Oh dear, oh dear, oh dear...
Did someone drop the ball, Epic? Yes, they did, didn't they?
I'd better explain first that I am not a fanatic Gears of War player let down by this sequel. No. I thoroughly ENJOYED the original, and just felt a little bit short changed by this game.
Let's start positive. Graphics are superb, the character models look amazing and the textures are fantastic. I personally feel that the lighting is a bit weird, though and that all the characters seem to have a slightly hazy glow to them, especially the light grey locusts. But on the whole everything looks great. Very sequel-y, though. You can tell they were trying to outdo themselves.
Sound effects do exactly what they're supposed to do, no more, no less. I still think the shotgun sounds and feels a bit weedy. Music seems a bit less inspired than the original, but nonetheless does its job. All of this is to be expected, though, and nothing sticks out as vastly improved.
As it is a sequel, there has to be some inexplicable changes since the original, for example, Marcus has been on a special COG training course that has taught him to be able to use locusts as shields and also to kill them when they are down in THREE DIFFERENT WAYS! AWEsome! The training course also taught him how to kill enemies from behind in a slightly different way. Perhaps his future training will teach him how to use his chainsaw against the boomer style enemies instead of just standing behind them revving the chainsaw like a fool. The locusts haven't been dawdling themselves, completely redesigning the Hammerburst carbine AND distributing it to all their forces, while removing the originals completely from service. Lots of the boomers have also retrained as grinders, flamers, butchers and maulers using Mulcher machine guns, flamethrowers, machetes and a shield and mace combo respectively. That's right, people! It's the obligatory new weapon section! The new weapons are all pretty much excellent and expertly balanced. The Hammerburst has a low rate of fire, but is more accurate and powerful, BUT the lancer has a chainsaw and faster rate of fire. The Boomshield completely covers your front from fire, but limits you to your pistol. The gorgon pistol has a terrific rate of fire, but only in bursts and can only fire 4 bursts. The chainsaw duelling is also a neat new addition, with the fastest person tapping (B) winning the duel and sawing the other person up.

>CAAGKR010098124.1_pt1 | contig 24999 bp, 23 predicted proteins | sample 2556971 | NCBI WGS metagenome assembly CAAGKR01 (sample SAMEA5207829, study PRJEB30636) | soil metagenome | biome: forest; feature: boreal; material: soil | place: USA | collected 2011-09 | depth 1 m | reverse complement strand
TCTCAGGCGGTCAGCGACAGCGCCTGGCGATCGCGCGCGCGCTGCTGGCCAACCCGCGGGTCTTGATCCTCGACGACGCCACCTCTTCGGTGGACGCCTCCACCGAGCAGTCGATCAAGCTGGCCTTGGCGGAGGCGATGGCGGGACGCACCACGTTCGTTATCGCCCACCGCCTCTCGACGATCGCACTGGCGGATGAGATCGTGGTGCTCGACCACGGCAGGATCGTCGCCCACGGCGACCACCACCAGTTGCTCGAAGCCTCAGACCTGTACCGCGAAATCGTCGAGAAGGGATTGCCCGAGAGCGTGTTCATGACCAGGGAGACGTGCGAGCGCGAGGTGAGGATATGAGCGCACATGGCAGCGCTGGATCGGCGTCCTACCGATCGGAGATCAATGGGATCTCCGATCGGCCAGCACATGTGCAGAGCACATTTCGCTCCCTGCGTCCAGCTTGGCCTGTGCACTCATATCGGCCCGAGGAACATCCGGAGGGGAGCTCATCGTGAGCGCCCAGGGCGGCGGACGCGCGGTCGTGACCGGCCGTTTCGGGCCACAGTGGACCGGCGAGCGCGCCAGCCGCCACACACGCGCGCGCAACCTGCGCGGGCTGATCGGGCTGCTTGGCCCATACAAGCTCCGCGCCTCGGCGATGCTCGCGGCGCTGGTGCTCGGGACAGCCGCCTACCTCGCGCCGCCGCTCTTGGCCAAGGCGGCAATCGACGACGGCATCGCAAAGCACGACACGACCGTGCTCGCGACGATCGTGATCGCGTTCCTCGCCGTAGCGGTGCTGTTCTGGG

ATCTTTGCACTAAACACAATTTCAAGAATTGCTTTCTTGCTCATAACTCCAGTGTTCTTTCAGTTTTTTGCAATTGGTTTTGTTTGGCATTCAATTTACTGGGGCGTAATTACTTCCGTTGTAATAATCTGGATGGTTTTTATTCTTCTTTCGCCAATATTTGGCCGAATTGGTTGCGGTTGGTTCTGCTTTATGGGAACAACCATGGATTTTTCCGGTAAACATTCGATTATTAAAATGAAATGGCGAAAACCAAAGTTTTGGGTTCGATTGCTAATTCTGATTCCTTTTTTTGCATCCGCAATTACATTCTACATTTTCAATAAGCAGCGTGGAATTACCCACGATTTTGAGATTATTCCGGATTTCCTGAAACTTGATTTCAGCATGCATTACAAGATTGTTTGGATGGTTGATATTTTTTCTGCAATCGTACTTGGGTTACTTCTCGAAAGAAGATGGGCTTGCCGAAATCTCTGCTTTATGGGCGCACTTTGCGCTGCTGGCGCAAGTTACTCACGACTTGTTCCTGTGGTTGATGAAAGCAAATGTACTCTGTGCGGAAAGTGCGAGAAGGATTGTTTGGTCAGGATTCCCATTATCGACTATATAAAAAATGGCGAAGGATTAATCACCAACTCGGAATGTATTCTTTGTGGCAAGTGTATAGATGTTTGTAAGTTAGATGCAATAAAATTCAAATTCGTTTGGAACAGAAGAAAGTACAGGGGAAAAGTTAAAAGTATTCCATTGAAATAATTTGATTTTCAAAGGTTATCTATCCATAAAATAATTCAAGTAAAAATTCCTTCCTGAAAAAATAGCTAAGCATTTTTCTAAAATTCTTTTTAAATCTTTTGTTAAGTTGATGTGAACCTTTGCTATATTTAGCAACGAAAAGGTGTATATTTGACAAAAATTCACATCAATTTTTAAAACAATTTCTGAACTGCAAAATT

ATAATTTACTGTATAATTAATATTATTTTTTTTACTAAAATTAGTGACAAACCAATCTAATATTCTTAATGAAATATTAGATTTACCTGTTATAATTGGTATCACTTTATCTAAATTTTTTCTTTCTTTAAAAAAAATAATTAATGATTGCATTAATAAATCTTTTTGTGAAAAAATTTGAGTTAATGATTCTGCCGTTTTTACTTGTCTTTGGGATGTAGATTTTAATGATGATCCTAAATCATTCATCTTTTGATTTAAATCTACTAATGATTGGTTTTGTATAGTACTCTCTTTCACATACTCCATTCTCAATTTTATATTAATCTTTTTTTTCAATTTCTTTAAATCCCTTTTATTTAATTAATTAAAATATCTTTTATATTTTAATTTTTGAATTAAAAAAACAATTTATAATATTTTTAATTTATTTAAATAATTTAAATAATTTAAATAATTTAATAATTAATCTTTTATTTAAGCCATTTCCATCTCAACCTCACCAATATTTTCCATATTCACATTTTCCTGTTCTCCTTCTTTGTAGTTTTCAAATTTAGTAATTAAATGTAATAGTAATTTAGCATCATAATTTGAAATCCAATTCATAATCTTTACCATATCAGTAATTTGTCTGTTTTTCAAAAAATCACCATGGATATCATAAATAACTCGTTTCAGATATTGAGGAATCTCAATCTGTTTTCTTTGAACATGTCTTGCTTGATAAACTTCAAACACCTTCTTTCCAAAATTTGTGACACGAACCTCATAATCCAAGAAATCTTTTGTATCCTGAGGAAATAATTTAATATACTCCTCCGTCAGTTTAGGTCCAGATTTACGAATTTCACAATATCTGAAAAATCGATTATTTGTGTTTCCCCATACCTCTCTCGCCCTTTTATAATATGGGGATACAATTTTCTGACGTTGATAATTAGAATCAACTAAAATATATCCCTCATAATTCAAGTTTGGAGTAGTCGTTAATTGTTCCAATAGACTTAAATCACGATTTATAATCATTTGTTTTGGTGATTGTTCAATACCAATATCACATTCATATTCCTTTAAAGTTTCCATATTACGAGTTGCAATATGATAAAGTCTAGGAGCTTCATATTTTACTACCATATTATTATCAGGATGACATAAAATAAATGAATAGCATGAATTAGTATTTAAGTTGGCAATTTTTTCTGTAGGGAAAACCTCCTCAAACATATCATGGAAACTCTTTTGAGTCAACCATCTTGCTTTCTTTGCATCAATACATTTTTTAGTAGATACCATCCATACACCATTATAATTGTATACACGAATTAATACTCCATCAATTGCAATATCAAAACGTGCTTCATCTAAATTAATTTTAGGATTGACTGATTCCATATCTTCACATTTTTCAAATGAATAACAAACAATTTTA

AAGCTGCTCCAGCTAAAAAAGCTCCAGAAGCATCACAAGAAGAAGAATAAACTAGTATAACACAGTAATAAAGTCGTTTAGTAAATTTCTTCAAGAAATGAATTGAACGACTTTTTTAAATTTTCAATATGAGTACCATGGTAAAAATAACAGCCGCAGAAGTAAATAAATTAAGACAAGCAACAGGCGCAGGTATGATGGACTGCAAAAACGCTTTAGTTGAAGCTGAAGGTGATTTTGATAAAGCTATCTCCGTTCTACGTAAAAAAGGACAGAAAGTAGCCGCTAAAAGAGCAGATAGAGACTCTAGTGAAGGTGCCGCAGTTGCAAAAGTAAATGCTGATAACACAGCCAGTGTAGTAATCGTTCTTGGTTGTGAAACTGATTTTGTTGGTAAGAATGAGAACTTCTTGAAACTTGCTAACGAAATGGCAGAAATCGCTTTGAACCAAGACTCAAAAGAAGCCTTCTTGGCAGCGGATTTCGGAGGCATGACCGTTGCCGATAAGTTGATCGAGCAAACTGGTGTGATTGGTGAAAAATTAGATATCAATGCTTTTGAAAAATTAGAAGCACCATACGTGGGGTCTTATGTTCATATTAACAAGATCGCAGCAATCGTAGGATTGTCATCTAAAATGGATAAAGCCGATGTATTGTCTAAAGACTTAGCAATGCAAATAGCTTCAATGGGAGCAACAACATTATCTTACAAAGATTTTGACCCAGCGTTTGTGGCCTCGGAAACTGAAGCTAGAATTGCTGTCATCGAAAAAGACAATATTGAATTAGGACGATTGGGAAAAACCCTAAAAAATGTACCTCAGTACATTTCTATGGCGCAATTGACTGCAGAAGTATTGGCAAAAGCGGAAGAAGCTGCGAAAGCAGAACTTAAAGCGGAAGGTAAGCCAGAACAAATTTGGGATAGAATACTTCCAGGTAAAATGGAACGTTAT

So some good stuff there, but what about the irritations... Where to start?
How about with the story? Meatheads shoot things because that's what they do. They then perform more and more absurd acts of heroism, but are oblivious to obvious plot points that come up. There is an attempt at a heart wrenching scene or two, but you honestly couldn't care less about the caricatures. Oh, no! Anya might be dead! And Marcus looks inexplicably upset! Why? They haven't established any kind of relationship! Dom's wife? Only alluded to briefly in the first game and now the sole driving factor in his fight? They didn't ESTABLISH the relationship! Tai is a big tough guy who's fate we're supposed to care about? Guess what they didn't establish.